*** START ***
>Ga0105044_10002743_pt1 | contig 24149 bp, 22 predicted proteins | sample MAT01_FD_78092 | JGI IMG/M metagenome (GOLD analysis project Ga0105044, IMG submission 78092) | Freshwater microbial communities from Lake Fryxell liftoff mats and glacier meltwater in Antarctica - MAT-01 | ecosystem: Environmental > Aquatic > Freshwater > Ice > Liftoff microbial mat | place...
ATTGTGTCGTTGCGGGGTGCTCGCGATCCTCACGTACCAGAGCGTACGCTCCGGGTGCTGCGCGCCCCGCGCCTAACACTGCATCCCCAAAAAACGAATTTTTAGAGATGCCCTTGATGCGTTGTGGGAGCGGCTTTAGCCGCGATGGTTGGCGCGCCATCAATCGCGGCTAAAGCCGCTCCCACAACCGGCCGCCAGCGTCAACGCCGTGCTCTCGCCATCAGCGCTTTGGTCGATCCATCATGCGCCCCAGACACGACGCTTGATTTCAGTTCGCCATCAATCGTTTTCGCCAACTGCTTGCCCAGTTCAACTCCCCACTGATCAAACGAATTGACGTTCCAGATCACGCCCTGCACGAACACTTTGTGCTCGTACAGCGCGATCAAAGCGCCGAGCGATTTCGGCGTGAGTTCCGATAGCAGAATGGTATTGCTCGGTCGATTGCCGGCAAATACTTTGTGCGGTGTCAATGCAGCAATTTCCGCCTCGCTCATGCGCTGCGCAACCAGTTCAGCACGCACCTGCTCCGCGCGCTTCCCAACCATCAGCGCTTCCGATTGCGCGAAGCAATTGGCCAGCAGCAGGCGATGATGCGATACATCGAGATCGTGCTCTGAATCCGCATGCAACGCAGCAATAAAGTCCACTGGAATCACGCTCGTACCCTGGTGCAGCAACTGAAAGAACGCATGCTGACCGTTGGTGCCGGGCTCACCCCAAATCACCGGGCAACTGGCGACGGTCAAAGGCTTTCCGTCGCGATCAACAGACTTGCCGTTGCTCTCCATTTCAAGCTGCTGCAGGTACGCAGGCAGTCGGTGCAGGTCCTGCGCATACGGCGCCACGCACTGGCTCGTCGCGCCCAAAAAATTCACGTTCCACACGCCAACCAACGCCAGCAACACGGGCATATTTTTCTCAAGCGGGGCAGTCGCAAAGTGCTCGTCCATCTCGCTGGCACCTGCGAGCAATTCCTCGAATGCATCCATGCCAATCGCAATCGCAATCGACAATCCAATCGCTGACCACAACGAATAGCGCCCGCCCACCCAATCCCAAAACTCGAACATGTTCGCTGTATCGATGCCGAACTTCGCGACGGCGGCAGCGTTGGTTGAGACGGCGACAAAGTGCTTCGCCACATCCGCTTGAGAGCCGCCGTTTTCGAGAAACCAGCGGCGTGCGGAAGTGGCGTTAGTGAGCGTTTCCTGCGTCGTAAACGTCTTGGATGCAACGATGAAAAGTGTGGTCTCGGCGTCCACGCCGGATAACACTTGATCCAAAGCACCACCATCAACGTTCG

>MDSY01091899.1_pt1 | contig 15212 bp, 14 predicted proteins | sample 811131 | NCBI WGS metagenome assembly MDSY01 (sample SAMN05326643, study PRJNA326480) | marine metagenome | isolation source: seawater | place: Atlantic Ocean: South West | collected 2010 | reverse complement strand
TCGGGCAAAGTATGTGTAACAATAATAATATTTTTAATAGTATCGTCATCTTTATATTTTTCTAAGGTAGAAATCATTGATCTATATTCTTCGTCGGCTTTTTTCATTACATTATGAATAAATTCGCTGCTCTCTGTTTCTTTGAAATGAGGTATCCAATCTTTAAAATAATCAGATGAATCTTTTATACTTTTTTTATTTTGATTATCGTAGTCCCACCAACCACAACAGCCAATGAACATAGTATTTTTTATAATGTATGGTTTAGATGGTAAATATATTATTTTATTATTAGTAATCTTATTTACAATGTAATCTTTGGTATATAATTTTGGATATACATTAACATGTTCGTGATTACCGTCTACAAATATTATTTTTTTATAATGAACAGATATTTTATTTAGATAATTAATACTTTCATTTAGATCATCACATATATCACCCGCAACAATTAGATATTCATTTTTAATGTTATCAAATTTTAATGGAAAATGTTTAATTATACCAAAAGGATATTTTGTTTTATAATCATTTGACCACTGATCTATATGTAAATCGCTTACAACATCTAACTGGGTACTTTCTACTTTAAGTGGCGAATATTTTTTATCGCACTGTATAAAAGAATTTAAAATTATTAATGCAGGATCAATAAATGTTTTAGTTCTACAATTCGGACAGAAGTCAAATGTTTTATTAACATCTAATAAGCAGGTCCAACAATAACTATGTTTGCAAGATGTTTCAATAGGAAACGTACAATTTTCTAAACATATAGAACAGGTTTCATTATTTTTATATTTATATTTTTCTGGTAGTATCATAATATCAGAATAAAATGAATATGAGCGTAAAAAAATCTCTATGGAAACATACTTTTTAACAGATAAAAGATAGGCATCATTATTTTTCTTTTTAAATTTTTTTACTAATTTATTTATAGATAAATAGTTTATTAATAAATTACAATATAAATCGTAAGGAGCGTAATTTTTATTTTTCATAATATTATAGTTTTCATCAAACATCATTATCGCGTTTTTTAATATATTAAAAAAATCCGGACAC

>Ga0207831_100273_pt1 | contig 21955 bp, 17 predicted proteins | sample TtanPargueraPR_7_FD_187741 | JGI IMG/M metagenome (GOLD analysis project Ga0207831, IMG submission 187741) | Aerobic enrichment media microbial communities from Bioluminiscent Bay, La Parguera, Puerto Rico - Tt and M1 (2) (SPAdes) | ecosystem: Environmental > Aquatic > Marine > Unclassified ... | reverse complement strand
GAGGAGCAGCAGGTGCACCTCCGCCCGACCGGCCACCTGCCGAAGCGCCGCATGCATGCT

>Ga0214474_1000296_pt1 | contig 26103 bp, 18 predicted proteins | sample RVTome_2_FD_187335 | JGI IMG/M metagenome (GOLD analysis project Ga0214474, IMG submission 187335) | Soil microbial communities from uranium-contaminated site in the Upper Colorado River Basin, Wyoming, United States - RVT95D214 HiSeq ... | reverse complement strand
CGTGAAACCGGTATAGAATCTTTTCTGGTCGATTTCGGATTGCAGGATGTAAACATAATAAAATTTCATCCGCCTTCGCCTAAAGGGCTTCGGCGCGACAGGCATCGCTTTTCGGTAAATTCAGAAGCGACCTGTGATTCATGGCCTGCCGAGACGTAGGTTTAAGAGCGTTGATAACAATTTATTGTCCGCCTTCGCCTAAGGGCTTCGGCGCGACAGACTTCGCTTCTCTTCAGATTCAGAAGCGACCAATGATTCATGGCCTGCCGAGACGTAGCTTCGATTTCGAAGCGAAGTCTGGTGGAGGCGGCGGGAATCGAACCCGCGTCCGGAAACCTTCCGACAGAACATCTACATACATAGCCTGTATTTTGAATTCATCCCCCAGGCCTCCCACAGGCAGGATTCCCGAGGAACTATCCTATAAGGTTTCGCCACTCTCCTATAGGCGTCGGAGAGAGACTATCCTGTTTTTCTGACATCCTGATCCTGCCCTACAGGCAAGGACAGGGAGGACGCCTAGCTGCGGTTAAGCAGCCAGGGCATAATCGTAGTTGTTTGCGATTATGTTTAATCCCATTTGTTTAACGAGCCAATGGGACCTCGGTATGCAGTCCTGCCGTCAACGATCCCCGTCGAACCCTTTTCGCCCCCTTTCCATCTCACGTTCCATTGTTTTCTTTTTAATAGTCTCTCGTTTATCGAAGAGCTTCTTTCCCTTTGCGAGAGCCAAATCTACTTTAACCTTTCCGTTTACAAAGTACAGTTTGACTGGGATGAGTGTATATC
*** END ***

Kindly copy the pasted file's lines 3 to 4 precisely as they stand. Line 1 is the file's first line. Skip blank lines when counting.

>MDSY01091899.1_pt1 | contig 15212 bp, 14 predicted proteins | sample 811131 | NCBI WGS metagenome assembly MDSY01 (sample SAMN05326643, study PRJNA326480) | marine metagenome | isolation source: seawater | place: Atlantic Ocean: South West | collected 2010 | reverse complement strand
TCGGGCAAAGTATGTGTAACAATAATAATATTTTTAATAGTATCGTCATCTTTATATTTTTCTAAGGTAGAAATCATTGATCTATATTCTTCGTCGGCTTTTTTCATTACATTATGAATAAATTCGCTGCTCTCTGTTTCTTTGAAATGAGGTATCCAATCTTTAAAATAATCAGATGAATCTTTTATACTTTTTTTATTTTGATTATCGTAGTCCCACCAACCACAACAGCCAATGAACATAGTATTTTTTATAATGTATGGTTTAGATGGTAAATATATTATTTTATTATTAGTAATCTTATTTACAATGTAATCTTTGGTATATAATTTTGGATATACATTAACATGTTCGTGATTACCGTCTACAAATATTATTTTTTTATAATGAACAGATATTTTATTTAGATAATTAATACTTTCATTTAGATCATCACATATATCACCCGCAACAATTAGATATTCATTTTTAATGTTATCAAATTTTAATGGAAAATGTTTAATTATACCAAAAGGATATTTTGTTTTATAATCATTTGACCACTGATCTATATGTAAATCGCTTACAACATCTAACTGGGTACTTTCTACTTTAAGTGGCGAATATTTTTTATCGCACTGTATAAAAGAATTTAAAATTATTAATGCAGGATCAATAAATGTTTTAGTTCTACAATTCGGACAGAAGTCAAATGTTTTATTAACATCTAATAAGCAGGTCCAACAATAACTATGTTTGCAAGATGTTTCAATAGGAAACGTACAATTTTCTAAACATATAGAACAGGTTTCATTATTTTTATATTTATATTTTTCTGGTAGTATCATAATATCAGAATAAAATGAATATGAGCGTAAAAAAATCTCTATGGAAACATACTTTTTAACAGATAAAAGATAGGCATCATTATTTTTCTTTTTAAATTTTTTTACTAATTTATTTATAGATAAATAGTTTATTAATAAATTACAATATAAATCGTAAGGAGCGTAATTTTTATTTTTCATAATATTATAGTTTTCATCAAACATCATTATCGCGTTTTTTAATATATTAAAAAAATCCGGACAC